While a third of over-45s (29%) say they have plans to downsize in the next five years, just 13% of over-75s have actually made the leap reveals new data from the UK’s leading equity release adviser Key Later Life Finance shows.
While the ideal age to downsize is seen as 66 years old as people assess their retirement finances, ties to the community, their homes, and the security it brings mean that most people choose not to proceed.
Key’s research with 1,000 homeowners aged 45-plus looked at attitudes to downsizing to a smaller home, taking in the potential financial benefits such as releasing property wealth and cutting bills while also examining worries about falling house prices and losing touch with memories.
Home is where the heart is:
While 29% of over-45s are considering downsizing, 70% are keen to stay in the home that they live in for the rest of their lives. A third (31%) say that the house they live in is the right size for their needs and a smaller house would not work and 25% agree saying that they are already in their forever home and have no desire to move.
A fifth (23%) say they are attached to the community they live in and don’t want to move while 22% said that even thinking about moving is exhausting. Almost one in five (16%) say that they would not see any financial benefit from downsizing if the estimated £9,611 costs were taken into account.
Community, reassurance and security provided by property grows with age:
Homeowners attachment to their property grows as they age with 52% of those aged 75-84 saying that their home provides reassurance as they know how everything works which is twice the amount of 45-54 year olds (26%) who felt this way. Community also plays a big part and 57% say that that their home gives them confidence as they know their neighbours and their community which is significantly higher than the younger generation (31% – 45-54 years old).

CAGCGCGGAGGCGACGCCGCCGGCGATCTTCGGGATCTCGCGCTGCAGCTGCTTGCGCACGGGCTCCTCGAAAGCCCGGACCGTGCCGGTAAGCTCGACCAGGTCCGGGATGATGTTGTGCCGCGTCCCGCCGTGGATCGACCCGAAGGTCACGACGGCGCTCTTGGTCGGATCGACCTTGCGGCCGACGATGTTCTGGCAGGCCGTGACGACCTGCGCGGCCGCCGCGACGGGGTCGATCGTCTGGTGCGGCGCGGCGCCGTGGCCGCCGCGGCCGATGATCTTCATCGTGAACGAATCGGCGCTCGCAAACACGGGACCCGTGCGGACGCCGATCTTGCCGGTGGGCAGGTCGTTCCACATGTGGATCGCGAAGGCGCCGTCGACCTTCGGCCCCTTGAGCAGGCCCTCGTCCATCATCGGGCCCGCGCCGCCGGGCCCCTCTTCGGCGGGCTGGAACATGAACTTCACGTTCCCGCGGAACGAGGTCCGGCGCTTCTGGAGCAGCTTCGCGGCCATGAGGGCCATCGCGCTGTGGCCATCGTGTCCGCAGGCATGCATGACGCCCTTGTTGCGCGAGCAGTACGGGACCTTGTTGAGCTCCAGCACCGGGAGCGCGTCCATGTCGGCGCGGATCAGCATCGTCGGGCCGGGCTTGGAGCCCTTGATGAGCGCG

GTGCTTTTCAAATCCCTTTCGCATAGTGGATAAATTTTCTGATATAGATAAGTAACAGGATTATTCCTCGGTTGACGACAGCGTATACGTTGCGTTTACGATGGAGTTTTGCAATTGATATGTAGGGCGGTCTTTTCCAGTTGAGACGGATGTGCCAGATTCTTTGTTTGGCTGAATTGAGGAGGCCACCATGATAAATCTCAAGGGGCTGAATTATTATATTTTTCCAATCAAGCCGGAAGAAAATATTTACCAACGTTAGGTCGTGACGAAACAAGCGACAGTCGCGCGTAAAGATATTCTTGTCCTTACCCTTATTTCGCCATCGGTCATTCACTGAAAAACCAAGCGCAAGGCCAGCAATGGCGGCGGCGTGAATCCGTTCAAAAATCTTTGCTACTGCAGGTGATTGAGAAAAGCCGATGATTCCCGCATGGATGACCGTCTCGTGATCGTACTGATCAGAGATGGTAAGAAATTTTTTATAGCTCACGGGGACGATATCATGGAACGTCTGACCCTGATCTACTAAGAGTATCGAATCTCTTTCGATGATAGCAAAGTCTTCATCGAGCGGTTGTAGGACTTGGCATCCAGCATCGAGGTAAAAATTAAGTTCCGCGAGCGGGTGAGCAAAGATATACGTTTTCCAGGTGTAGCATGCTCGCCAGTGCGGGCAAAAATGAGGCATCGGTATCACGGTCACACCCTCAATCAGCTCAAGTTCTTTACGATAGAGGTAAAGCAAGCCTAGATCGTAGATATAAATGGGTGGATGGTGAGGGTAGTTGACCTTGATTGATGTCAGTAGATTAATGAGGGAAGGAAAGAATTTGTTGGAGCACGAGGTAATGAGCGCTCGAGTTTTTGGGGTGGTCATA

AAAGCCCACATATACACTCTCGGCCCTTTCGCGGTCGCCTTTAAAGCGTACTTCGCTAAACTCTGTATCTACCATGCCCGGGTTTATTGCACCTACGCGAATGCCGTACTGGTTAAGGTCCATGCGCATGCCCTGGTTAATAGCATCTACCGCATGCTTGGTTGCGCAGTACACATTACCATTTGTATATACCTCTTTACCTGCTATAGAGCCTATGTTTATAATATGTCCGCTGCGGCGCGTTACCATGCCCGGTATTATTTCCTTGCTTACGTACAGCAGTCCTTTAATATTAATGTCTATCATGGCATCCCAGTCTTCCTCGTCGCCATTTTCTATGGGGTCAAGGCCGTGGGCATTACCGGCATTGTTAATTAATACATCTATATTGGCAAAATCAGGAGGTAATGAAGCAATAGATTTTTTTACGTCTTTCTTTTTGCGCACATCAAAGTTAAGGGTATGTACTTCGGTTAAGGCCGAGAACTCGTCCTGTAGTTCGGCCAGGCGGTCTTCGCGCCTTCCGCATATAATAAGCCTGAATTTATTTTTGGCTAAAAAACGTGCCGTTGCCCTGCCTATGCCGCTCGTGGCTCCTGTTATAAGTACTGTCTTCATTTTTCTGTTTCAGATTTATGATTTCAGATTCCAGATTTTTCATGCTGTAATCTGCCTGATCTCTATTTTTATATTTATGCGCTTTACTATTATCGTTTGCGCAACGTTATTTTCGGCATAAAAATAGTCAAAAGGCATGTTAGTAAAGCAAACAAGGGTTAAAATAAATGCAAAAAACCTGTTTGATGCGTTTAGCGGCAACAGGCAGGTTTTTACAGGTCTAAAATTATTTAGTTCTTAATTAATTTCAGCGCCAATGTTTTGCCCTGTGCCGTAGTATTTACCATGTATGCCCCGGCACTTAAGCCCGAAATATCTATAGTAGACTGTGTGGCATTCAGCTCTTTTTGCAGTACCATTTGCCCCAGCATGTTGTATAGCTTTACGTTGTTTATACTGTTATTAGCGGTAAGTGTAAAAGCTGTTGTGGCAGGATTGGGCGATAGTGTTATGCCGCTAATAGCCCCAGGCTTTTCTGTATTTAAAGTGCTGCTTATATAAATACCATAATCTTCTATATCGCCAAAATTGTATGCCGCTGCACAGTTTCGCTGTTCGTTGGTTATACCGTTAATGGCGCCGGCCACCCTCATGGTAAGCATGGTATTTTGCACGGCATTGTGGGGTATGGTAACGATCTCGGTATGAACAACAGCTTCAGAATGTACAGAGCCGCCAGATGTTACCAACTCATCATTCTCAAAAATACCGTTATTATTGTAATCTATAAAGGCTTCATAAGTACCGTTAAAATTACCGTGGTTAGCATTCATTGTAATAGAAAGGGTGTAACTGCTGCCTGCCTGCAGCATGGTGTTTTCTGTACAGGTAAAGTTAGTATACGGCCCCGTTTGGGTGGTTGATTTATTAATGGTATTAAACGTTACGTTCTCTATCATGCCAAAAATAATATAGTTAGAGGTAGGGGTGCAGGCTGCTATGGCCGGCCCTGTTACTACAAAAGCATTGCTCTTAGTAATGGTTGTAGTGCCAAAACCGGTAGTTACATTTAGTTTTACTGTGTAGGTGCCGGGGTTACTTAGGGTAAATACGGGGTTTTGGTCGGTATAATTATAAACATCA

|Pleased as it suits me and my needs well
|Security as this is my haven
|Confidence as I know my neighbours and community
|Happiness due to good memories
|Reassurance as I know how everything works
Economic Factors Drive Downsizing:
Interestingly, economics drive many downsizing decisions rather than the desire to live in a property which is better suited to supporting someone as they age. Almost half (43%) of those looking to downsize or have made this move say that a smaller property is easier to upkeep while 38% are looking to reduce the cost of running their home and 27% want to improve their retirement finances.
One in five (17%) said the cost-of-living impact on running a home has pushed them to consider downsizing, 8% did it to release cash to support their families and 5% saw the proceeds as a way of repaying debt.
Will Hale, CEO of Key, the UK’s largest equity release advice firm said: “As people age, downsizing is often suggested as an opportunity to release some of the value tied up in their homes and find a property which is more age appropriate. However, this research suggests that as people age, their home as well as the community they live in provides them with confidence, reassurance and security with the main driver behind any potential move being economic necessity.
“For some downsizing is the right answer. However, for others finding a way to boost their retirement finances while staying in the property they love – and can afford to adapt – and the community they know is a better option. A home is much more than a roof over your head and can provide security, confidence and reassurance as people age.
”Speaking to a specialist adviser who can help you explore your later life borrowing options such as equity release and retirement interest-only mortgages is important as it provides you with a better understanding of all your choices rather than just defaulting to downsizing.
“Choosing to take out a later life lending product also does not preclude downsizing in the future either. Indeed, modern equity release products include features such as downsizing protection and with the ability to serve interest, older borrowers can carefully managing their borrowing to ensure they keep all options open as their circumstances may change through the years.”